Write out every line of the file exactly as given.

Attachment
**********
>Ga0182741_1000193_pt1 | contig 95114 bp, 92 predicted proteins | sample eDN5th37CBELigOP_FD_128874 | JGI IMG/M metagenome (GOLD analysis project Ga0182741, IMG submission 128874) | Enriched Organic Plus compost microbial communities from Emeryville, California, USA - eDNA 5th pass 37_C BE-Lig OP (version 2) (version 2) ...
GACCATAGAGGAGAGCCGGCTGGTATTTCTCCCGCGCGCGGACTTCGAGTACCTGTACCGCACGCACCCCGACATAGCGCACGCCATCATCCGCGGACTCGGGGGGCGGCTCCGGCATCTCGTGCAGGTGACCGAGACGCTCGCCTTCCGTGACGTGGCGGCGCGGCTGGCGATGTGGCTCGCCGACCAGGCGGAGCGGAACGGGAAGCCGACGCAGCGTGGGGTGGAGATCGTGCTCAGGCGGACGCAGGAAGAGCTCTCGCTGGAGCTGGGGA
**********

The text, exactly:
>Ga0182741_1000193_pt1 | contig 95114 bp, 92 predicted proteins | sample eDN5th37CBELigOP_FD_128874 | JGI IMG/M metagenome (GOLD analysis project Ga0182741, IMG submission 128874) | Enriched Organic Plus compost microbial communities from Emeryville, California, USA - eDNA 5th pass 37_C BE-Lig OP (version 2) (version 2) ...
GACCATAGAGGAGAGCCGGCTGGTATTTCTCCCGCGCGCGGACTTCGAGTACCTGTACCGCACGCACCCCGACATAGCGCACGCCATCATCCGCGGACTCGGGGGGCGGCTCCGGCATCTCGTGCAGGTGACCGAGACGCTCGCCTTCCGTGACGTGGCGGCGCGGCTGGCGATGTGGCTCGCCGACCAGGCGGAGCGGAACGGGAAGCCGACGCAGCGTGGGGTGGAGATCGTGCTCAGGCGGACGCAGGAAGAGCTCTCGCTGGAGCTGGGGA